Where you stand, and where (and how) you sit

Published by

Two initial disclaimers:

  1. I know almost nothing about “feng shui”, the ancient Chinese system intended to ensure that buildings and objects are properly placed and oriented.
  2. I can barely understand the full name of the newly-published scientific article, “Incidental Haptic Sensations Influence Social Judgments and Decisions”, on which this comment is based (but it sure got me thinking about how to get the best results from the vast amounts of time Directors and others spend in meetings).

Three researchers (one each from Harvard, MIT and Yale) found that our sense of “touch” or “feel” clearly influences our decisions, even when those decisions have absolutely nothing to do with touching or feeling. While you can find the entire article on the website of the American Association for the Advancement of Science, the gist of it includes such findings that people sitting in hard chairs were less willing to negotiate than people in more comfortable chairs.

So while this is not intended to serve as a call to check the comfort of the  seating in the meeting room, it is a great reminder just how much our opinions and our points of view can be affected by our comfort level, our perspective, or the lack thereof on decisions that may have great importance to our organizations.

There is a full raft of questions related to this that may be worth considering, some of which come straight from the experts on running great meetings:

  1. Where do you actually hold your meetings? Same place ‘most every time?
  2. How is the meeting room configured?  Big, imposing mahogany board table? A place or thing to share ideas?  Even a flip chart?
  3. Who sits where? Does that ever shift?
  4. How long do the meetings last?

Now, let’s be honest with ourselves.  Some of these are things we would rather not change.  We like our chairs, our views, our patterns.  We find them comforting.  But changing things up now and then helps to ensure that we really do have a full set of perspectives, much of which we simply cannot gather by sitting in the same seats, or relying on the same set of inputs.

The young songwriter, Merrily James, tells us to “Get up, go out, change your views”. In the somewhat less musical terms of the first of the NACD Key Agreed Principles, “governance structures and practices should be designed by the board to position the board to fulfill its duties effectively and efficiently.” In either case, the challenge is the same: making sure you stand up and take in the view, regardless of where or how you sit.

How do you ensure that in your meetings?  Let us know.

Staying Connected to Your Companies

Published by

In the past few weeks, I have spent time with individual directors and entire boards in a particularly wide range of companies. The companies they serve represent the entire spectrum of publicly traded entities, from high-tech entities with $100 million market caps to multi-billion dollar multi-national spectaculars.

Maybe because we’ve been lucky or maybe because the corporate directors who choose to interact with NACD are among the more conscientious of the category, our impression is that, for the most part, the people in these roles are diligent in their efforts to serve the stakeholders they represent.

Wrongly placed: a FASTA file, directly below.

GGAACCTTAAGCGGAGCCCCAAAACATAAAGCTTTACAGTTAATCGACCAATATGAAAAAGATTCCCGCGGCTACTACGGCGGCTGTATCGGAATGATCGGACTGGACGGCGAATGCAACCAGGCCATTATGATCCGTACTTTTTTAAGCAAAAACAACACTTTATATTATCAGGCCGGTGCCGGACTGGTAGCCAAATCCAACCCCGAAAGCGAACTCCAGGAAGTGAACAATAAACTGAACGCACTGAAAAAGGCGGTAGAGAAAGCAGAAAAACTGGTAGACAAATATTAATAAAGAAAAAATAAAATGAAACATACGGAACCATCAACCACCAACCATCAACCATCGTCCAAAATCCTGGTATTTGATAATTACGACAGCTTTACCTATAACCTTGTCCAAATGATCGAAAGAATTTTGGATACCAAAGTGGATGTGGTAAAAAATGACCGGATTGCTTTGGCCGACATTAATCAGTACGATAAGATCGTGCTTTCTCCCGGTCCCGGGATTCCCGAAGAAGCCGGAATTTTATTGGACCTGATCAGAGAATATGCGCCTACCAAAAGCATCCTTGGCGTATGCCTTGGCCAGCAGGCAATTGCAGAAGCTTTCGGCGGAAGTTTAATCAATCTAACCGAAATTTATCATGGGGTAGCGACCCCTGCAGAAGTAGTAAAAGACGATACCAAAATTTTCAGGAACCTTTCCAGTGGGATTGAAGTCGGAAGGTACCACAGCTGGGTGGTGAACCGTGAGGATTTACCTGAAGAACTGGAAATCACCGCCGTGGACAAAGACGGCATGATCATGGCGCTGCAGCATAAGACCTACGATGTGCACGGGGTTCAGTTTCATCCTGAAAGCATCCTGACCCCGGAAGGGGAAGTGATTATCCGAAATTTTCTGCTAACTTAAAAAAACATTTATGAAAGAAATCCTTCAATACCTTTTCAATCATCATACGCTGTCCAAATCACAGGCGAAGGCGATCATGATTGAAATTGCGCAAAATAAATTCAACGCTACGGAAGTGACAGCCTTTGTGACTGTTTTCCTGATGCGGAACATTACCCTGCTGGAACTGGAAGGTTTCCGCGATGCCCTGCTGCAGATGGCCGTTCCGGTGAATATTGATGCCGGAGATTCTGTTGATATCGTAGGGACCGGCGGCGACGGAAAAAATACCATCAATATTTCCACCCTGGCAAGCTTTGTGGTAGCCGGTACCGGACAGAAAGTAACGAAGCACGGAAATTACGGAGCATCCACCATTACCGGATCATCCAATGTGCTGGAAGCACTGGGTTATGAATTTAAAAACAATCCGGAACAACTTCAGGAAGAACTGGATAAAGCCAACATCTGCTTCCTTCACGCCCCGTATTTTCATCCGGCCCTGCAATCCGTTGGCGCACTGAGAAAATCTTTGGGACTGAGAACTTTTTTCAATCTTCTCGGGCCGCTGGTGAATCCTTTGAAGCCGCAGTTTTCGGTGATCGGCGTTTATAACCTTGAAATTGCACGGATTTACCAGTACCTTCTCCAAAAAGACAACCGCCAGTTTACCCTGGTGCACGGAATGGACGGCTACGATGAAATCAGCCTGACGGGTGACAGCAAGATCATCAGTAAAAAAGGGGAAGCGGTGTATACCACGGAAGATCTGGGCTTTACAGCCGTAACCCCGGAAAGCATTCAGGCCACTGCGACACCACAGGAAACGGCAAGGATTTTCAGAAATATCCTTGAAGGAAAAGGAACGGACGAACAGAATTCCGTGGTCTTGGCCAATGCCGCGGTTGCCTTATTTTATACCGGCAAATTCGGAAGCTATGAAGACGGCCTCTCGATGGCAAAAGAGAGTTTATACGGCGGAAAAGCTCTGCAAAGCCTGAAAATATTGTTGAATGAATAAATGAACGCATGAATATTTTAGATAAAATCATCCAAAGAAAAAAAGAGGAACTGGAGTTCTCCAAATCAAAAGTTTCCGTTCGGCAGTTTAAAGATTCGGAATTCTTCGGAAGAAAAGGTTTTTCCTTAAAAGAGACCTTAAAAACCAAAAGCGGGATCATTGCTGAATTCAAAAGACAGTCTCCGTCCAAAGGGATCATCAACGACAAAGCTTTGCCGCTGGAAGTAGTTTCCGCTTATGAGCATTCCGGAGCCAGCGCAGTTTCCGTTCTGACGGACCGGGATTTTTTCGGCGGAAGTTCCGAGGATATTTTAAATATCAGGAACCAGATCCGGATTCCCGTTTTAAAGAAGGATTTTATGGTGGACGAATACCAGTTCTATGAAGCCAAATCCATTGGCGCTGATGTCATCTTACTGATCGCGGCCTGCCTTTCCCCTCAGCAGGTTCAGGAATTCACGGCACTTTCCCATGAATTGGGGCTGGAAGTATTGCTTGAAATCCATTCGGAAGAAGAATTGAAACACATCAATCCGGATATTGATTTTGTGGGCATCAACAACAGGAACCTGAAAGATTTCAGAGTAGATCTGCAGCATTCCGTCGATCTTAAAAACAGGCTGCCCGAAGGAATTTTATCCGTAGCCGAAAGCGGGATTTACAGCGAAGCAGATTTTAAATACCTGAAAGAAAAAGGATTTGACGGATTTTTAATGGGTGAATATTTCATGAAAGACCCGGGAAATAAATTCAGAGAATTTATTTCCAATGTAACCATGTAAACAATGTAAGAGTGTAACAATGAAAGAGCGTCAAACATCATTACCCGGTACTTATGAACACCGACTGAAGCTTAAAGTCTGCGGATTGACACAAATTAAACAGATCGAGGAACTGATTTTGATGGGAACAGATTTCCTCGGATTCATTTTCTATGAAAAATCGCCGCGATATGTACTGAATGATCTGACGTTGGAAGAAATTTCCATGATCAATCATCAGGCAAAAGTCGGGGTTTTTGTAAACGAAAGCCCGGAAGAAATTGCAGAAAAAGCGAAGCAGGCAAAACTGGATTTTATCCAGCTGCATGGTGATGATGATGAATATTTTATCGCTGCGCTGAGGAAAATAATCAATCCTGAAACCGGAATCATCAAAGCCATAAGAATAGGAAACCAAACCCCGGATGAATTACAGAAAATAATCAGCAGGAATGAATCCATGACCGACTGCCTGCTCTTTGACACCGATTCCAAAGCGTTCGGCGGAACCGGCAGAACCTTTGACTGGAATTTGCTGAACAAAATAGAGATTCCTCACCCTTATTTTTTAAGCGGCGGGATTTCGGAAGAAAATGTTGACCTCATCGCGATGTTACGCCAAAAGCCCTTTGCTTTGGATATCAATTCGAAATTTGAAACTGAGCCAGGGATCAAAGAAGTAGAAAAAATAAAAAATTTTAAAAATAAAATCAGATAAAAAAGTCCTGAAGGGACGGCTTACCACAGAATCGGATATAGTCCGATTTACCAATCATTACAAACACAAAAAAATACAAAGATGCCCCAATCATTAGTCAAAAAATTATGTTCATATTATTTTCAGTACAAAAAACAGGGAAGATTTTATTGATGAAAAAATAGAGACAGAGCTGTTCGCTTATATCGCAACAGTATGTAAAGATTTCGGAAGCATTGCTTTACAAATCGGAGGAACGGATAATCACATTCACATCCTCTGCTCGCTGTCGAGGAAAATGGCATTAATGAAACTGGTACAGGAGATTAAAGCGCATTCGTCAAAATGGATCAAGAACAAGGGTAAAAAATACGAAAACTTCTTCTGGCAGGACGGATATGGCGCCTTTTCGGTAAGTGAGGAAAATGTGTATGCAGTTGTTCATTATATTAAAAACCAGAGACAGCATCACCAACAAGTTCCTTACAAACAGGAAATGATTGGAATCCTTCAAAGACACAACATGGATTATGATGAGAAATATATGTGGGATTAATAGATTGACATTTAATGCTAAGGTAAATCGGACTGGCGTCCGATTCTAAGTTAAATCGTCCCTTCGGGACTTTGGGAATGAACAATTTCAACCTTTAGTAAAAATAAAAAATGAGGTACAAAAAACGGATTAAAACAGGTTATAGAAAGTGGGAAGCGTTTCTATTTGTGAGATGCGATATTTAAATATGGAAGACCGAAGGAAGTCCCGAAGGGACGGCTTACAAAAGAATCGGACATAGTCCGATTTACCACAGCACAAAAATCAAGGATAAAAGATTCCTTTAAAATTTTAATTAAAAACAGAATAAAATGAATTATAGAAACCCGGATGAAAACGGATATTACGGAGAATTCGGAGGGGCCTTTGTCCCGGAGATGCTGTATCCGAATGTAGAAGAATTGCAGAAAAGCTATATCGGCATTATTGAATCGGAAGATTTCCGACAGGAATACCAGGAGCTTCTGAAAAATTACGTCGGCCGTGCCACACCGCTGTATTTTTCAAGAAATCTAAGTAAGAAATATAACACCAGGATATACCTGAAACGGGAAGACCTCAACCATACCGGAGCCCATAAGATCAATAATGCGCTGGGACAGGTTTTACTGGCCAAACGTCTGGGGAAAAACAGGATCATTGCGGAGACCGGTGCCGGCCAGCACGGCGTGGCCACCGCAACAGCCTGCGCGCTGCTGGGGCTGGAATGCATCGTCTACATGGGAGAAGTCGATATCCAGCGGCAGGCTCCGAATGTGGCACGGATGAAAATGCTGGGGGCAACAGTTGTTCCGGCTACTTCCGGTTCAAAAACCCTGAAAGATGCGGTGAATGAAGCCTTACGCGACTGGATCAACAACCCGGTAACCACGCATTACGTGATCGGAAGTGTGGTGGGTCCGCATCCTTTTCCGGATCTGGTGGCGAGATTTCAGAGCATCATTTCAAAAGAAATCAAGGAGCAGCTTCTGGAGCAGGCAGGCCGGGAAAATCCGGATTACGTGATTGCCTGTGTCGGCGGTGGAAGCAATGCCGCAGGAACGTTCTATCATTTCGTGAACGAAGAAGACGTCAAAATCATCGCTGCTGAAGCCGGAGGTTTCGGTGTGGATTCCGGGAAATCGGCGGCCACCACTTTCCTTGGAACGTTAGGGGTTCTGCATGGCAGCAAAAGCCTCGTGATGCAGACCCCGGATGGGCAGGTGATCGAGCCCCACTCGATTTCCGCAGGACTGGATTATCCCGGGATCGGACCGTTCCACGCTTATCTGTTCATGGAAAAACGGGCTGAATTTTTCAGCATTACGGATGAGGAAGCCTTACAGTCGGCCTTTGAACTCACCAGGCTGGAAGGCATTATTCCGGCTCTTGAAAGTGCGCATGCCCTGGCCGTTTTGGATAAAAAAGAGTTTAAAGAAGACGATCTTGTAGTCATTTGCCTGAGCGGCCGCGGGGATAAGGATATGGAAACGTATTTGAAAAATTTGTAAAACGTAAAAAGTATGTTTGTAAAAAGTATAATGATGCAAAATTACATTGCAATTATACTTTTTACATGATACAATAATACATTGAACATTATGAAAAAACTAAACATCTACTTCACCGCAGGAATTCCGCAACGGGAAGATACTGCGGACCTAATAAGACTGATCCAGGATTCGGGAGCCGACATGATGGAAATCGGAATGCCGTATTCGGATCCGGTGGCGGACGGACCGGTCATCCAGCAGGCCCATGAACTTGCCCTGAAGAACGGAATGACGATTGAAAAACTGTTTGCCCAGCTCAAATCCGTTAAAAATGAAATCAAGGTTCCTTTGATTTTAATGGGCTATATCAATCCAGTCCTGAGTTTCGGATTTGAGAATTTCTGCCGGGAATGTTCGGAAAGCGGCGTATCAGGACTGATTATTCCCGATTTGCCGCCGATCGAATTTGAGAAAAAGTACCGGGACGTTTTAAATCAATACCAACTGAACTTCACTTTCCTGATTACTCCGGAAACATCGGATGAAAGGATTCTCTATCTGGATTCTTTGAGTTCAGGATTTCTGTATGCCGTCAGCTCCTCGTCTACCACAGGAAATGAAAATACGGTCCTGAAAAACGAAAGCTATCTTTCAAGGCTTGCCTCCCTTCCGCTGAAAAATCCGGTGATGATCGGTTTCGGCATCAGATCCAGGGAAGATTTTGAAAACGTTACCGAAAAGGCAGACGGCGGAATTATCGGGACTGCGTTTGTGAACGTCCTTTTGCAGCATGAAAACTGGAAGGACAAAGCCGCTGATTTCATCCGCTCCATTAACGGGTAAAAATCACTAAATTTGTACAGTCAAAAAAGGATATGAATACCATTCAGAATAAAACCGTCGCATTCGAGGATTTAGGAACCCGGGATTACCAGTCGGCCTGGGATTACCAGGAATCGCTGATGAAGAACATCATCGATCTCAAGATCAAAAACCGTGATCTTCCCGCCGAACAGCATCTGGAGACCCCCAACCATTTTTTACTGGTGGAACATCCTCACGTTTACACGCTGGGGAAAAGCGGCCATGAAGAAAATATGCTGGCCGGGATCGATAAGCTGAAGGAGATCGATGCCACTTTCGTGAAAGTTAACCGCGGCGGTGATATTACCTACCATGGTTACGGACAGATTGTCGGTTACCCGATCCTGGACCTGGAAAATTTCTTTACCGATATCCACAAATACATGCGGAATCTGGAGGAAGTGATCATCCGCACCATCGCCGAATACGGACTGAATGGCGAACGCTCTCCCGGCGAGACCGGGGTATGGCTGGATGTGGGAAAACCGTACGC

While most corporate directors seem to be actively engaged with the basics of the company’s performance and how shareowners and the public view the company– reading press releases, checking out earnings reports and perusing company web sites – there may still be a disconnect in understanding what is going on at a ground level.

Here are a few starting points corporate directors can use to gain a deeper understanding:

  1. Set up a Google Alert for news about the company and read what’s being written.
  2. Troll the job websites to see what people are saying about what it’s like to work there. LinkedIn, particularly, is revealing of corporate culture and diversity. Search for your company (and check out NACD’s LinkedIn group!).
  3. Read relevant consumer and industry blogs, and/or go on Facebook.com to see how the company shows up in the eyes of others.
  4. Regularly have an inexpensive lunch or have coffee or meet in other informal settings with company employees other than the CEO and the executive team.
  5. Listen in on earnings/analyst calls.
  6. Sit quietly at employee “town meetings.”
  7. Sit through new-employee orientations.
  8. Purchase company products or interact with the company in the exact same way as the general public does, with no special treatment (or even awareness) on the part of company employees.

How else do you keep your finger on the pulse? Share your practices and ideas below.

Welcome to the NACD Blog!

Published by

We all have a stake in Corporate America – whether or not we own stock.

Most of us rely on Corporate America for our jobs – either directly or indirectly. And it’s a life-long dependency – from birth to death we use its products, depend on its innovation, look to it to supply the lifestyles we have too often taken for granted.

Just as war is too important to be left to the generals, Corporate America is too important to be left to the unknowing. We intend to use this blog to tee up and explore important concerns: yours, ours and the directors who are our members. If this is to work, it will demand diligence, patience and the mutual respect that knowledgeable people grant to one another.

Through this blog, I hope we all can become more knowledgeable about Corporate America, each other’s views and, more importantly, over time, identify a few ground-breaking ideas. So as the pilot just said: Sit back and enjoy the ride, but keep your seat belt loosely connected – there are bound to be some bumps along the way!